Freya Möbus


Freya Moebus

Title : Emotions and appetites in the Socratic dialogues


Abstract

Socrates acknowledges the existence of phenomena we conceive of as emotions, such as fear, anger, envy, and shame; he also acknowledges the existence of appetites, such as hunger, thirst, and sexual desire. However, interpreters disagree about what Socratic emotions and appetites are and which role they can play in the generation of actions. The disagreement arises because Socrates’ theoretical pre-commitments – in particular the doctrine that knowledge is sufficient for virtue – seem to limit possible interpretations of emotions and appetites. If knowledge is sufficient for virtue, what kind of states can emotions and appetites be?

In this paper, I will show that classifying emotions and appetites as ‘non-rational’ is misleading because this label has been used in many different ways (good-independent, belief-independent and not being responsive to beliefs, uncritical, reason-independent and not being responsive to reason). My main point will be that the Socratic doctrine that knowledge is sufficient for virtue does not require emotions and appetites to be belief-responsive nor motivationally inert.

I will critically discuss the three main interpretations of Socratic emotions and appetites: (1) there are two kinds of emotions and appetites in Socratic psychology. If emotions and appetites motivate actions, they arise out of deliberation about what is best to do overall, i.e., with respect to our real good, happiness. If they do not arise out of deliberation, they are mere itches and hankerings that function as motivationally inert pieces of information (Irwin, Penner, Reshotko). (2) Emotions and appetites are evaluative beliefs that come with a certain phenomenological experience. They are not concerned with the overall good; they are beliefs that do not arise out of deliberation but appearances (Singpurwalla, Carone). (3) Emotions and appetites are independent of deliberation about what is best to do overall. Emotions and appetites differ in the following way: appetites are feelings of pleasure or pain, emotions are beliefs brought about by appetites (Brickhouse & Smith).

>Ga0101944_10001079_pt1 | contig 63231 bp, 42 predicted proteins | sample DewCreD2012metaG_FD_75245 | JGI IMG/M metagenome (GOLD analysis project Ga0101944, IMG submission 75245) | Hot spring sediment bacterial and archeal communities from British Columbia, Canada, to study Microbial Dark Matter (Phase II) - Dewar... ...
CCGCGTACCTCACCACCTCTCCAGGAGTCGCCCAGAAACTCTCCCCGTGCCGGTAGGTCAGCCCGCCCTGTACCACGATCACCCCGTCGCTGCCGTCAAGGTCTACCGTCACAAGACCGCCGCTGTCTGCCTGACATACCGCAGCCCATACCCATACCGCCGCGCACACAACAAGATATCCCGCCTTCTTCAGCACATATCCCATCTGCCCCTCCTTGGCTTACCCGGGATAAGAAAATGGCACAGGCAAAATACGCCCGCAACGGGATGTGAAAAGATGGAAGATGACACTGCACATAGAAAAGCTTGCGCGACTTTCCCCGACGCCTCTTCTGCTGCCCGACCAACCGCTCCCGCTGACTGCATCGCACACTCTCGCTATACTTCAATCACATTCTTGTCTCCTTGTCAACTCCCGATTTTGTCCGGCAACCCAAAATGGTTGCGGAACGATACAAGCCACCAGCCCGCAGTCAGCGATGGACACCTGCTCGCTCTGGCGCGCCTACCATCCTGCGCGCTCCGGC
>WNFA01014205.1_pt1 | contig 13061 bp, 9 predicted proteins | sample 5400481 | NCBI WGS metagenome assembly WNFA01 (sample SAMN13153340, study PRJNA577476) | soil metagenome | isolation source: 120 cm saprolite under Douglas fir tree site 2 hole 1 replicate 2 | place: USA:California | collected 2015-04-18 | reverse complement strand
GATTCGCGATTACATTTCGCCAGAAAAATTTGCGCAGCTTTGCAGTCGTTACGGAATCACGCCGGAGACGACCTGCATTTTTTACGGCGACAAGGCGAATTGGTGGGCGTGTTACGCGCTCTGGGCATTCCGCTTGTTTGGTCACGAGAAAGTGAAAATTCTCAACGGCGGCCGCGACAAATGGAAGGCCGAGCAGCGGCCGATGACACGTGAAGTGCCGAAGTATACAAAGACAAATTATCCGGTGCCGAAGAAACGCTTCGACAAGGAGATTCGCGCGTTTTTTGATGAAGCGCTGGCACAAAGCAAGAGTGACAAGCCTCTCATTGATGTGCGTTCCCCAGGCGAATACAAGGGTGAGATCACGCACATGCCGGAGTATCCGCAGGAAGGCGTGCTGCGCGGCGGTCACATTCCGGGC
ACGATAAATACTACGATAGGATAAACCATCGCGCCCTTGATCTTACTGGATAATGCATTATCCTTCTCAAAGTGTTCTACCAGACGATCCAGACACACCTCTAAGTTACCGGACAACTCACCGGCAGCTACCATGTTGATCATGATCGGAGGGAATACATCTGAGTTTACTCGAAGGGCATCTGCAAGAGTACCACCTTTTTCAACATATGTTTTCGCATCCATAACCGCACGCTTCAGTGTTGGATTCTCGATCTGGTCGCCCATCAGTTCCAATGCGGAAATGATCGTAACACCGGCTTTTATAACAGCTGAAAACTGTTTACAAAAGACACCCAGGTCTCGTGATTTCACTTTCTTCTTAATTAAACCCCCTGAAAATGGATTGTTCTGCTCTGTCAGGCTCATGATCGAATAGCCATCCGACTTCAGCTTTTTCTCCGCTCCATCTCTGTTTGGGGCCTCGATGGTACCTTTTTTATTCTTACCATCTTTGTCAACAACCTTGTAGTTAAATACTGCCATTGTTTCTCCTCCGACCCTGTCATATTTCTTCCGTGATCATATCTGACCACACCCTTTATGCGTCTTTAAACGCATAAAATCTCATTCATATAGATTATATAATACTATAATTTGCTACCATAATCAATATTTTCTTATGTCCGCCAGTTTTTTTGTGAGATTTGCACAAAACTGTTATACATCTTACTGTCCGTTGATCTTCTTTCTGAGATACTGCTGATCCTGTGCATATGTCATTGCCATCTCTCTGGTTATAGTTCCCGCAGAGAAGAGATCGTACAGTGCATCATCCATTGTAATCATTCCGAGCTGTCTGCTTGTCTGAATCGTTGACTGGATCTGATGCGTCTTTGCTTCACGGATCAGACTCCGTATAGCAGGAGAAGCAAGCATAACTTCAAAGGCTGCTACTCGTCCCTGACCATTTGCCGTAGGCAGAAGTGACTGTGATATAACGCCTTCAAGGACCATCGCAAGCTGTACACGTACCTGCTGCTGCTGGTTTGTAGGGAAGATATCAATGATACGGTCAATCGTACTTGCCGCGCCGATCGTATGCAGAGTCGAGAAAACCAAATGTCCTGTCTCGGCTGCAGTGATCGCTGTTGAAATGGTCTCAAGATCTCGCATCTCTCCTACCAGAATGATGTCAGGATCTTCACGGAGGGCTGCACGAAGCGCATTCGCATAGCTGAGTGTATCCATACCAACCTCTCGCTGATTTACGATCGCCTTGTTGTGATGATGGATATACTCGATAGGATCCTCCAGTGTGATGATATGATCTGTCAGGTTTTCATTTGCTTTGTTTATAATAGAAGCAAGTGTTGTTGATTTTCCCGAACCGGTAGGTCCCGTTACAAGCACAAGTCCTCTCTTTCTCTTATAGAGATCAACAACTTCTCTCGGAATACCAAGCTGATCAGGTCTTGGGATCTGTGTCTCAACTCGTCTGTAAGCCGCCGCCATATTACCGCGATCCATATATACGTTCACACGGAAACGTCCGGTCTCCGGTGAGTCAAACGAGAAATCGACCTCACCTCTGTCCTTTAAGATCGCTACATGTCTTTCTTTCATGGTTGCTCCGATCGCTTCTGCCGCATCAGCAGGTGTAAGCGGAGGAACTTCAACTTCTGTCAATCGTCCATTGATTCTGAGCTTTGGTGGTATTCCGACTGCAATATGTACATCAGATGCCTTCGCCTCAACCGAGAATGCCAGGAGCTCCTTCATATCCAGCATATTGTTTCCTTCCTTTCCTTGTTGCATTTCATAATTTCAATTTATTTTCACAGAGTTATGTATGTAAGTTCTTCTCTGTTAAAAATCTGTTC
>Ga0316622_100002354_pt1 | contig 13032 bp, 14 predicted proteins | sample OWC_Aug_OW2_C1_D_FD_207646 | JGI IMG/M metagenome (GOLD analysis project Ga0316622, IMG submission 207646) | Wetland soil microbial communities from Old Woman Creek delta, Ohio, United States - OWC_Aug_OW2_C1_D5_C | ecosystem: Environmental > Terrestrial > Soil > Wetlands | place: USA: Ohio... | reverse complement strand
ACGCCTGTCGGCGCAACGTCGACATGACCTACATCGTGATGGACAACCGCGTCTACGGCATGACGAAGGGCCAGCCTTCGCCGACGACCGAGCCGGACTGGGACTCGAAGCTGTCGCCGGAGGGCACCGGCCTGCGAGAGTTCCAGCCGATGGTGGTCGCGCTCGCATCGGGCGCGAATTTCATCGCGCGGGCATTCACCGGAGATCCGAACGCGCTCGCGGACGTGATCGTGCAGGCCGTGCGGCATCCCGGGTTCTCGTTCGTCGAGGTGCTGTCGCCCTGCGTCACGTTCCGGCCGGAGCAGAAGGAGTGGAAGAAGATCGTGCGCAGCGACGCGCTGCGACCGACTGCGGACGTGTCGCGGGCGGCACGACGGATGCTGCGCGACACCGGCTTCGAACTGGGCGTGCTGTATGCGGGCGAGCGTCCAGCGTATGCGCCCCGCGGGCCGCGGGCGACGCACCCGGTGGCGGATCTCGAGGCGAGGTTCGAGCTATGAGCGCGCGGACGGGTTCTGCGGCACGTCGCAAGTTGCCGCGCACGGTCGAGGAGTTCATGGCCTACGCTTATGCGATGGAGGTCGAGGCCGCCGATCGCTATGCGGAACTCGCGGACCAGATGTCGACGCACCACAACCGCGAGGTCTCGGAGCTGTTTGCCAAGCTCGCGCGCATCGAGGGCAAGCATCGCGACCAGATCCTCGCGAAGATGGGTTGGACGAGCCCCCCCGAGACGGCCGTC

Interpretation (1) and (2) rely on the following line of thought: if knowledge is sufficient for virtue, then knowledge has to be able to alter emotions and appetites. Emotions and appetites can be altered by knowledge if they are responsive to beliefs. They are responsive to beliefs, if they are themselves (partially) beliefs. I will reject this line of thought and argue instead that we have good textual evidence for Socrates believing that (a) emotions and appetites influence the beliefs upon which we act, and they do so as drives and urges and not like mere pieces of information; and that (b) emotions and appetites do not respond well to reason (see Callicles’ fear of death in the Gorgias), despite being (partially) beliefs (Apol. 29a-b; Euthyphro 12b-c; Laches 198b8-9). I reject interpretation (3) because we do not have to introduce appetites that are entirely belief-independent in order to explain that they are not reason-responsive. My hypothesis is that the Socratic doctrine that knowledge is sufficient for virtue is compatible with there being inclinations towards certain actions that are not reason-responsive.

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